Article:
BP Board Preparing to Offload UK Pension Fund Setting-up to pocket multi-£billion surplus

Company accused of short-changing pensioners to “fatten goose for market”.

BP is understood to be discussing plans to ‘hive-off’ the £20 billion UK Pension Fund which was first established in 1928. The Fund, with 60,000 UK members, pays out an average £19,000 per year to pensioners and is now closed to new members.

More than 9 million UK pensioners rely on Defined Benefit schemes for their retirement and they hold a total of £1.4 trillion in assets to pay pensions. Many of these schemes are approaching maturity, and some companies, including BP, are weighing up options to exit – while at the same time capturing any surplus that the Fund has built up.

BP’s UK Pension Fund has a £6 billion surplus. But last month, the Company blocked the recommendation of the Fund’s independent trustees to provide a discretionary pension increase from 5% to 9%. The Trustees had sought to offset the impact of inflation on pensioner incomes which have fallen by 11% in real terms in two years. In the past BP has always supported the Fund Trustees in keeping pensions aligned with inflation.

BP said “the decision was based on the need to balance the interests of our many stakeholders, including customers, employees, retired members of staff and shareholders, across the world. Importantly, many of bp’s retirees are outside the UK and most are not in inflation-linked final salary pension schemes.”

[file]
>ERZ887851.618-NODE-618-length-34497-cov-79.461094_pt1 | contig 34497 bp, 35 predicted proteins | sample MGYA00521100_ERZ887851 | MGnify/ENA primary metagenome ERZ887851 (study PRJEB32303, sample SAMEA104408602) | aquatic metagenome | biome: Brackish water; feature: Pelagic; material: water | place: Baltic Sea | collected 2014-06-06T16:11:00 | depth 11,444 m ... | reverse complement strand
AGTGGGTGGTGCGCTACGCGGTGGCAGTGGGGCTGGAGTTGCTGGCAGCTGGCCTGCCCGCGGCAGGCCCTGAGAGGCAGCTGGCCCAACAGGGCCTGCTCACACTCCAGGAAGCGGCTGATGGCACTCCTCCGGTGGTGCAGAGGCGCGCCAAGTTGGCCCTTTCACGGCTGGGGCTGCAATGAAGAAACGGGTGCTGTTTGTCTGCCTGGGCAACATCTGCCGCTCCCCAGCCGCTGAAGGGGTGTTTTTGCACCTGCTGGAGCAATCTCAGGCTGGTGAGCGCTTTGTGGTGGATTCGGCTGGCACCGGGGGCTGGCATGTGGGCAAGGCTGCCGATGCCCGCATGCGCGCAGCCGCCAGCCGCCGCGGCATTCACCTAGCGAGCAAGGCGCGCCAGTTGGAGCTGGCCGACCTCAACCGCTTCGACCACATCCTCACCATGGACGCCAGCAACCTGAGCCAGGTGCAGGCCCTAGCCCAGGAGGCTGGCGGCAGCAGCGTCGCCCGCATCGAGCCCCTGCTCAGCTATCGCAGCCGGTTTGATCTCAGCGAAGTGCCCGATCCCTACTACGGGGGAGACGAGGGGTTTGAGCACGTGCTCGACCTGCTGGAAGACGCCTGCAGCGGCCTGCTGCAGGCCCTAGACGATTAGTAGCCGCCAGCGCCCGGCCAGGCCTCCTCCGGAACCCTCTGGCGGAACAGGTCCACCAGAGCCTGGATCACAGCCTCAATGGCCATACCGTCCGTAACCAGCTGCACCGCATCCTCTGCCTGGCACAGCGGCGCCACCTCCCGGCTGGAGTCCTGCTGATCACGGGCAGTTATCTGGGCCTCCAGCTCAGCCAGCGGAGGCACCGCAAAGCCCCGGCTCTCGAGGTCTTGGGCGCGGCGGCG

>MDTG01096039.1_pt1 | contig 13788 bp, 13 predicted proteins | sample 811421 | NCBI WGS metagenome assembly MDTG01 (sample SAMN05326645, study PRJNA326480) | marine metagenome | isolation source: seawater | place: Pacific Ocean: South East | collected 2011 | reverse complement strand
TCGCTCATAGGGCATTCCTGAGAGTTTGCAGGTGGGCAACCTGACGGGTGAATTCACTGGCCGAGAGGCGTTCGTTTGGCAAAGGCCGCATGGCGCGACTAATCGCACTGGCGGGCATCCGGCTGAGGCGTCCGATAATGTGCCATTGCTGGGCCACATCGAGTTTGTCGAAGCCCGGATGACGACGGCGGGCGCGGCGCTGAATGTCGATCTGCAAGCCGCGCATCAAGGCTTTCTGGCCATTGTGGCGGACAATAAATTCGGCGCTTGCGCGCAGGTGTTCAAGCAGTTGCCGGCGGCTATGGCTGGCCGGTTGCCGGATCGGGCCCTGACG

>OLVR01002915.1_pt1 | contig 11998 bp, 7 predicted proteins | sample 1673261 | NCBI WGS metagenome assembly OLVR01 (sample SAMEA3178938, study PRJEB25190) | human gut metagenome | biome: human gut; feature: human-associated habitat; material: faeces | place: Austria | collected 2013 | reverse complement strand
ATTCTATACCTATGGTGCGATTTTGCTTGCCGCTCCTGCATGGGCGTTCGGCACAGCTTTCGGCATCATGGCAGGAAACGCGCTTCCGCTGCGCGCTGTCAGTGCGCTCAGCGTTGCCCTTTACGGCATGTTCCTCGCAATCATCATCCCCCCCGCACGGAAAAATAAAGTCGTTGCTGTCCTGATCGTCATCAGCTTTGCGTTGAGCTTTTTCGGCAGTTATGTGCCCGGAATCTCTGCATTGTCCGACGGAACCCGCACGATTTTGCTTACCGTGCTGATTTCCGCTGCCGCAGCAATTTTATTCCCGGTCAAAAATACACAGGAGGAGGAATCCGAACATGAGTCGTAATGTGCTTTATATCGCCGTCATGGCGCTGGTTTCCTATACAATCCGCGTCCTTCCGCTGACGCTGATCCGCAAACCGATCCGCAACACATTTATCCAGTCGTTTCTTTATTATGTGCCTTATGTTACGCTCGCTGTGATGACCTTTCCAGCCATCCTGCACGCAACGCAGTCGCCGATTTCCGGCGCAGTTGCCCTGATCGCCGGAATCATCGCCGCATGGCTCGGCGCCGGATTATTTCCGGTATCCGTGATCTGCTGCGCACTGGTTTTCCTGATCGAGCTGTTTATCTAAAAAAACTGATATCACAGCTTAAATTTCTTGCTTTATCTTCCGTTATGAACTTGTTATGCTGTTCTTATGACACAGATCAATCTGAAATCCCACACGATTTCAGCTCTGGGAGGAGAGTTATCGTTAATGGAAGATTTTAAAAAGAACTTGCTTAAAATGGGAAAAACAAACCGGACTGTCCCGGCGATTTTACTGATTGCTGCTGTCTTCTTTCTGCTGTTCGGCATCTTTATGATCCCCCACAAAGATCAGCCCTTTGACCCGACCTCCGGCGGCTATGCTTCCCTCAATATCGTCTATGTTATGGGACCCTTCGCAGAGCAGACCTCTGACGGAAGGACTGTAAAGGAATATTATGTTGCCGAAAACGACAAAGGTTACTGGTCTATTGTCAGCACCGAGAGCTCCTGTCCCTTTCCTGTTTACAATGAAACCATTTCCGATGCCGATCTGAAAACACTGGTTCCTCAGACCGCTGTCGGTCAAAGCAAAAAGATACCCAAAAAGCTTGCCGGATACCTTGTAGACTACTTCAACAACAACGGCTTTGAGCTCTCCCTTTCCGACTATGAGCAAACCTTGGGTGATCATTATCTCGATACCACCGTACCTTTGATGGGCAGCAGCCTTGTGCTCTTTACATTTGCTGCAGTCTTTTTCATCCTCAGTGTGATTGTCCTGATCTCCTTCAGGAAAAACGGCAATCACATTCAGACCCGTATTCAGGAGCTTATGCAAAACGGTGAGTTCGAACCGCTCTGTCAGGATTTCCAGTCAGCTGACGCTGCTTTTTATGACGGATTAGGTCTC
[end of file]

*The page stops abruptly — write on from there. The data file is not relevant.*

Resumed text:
But Nick Coleman, a former BP senior manager and a member of the BP Pension Fund said: “Clearly this reasoning is nonsense. The BP Pension Fund is ring-fenced and independent from BP. It is UK-based and subject to UK law – its assets cannot be deployed to support benefit packages in other countries. Comparing ring-fenced pensions with current employees’ pay, bonus and numerous other benefits [Note 7] in different countries is virtually impossible – let alone comparing all these with shareholders’ dividends and share buy- backs. Such talk of ‘balance’ is just not credible.

“And the Pension Fund is a Trust, protected by Trust and Pension Law. Its assets were built up in large part from employees’ payments-in-lieu of wages as well as Additional Voluntary Contributions. In short – these assets are there to meet the retirement needs of 60,000 people who work or worked for BP over many decades.”

“The Fund has a very strong surplus which could and should be used for the purpose it was intended – to ensure the value of the pension is not eroded permanently by inflation.

“BP’s argument runs counter to the purpose of the Pension Fund Trust and, we are forced to conclude, is a smokescreen for what is really happening. We understand that BP is discussing plans on how to dispose of the Fund. And by blocking the Trustees recommendation, BP gives the impression of “fattening the goose” so it can take it to market to obtain the best price, offload BP’s responsibility to stand behind the Fund and the members, and capture some of the surplus £6 billion funds for itself.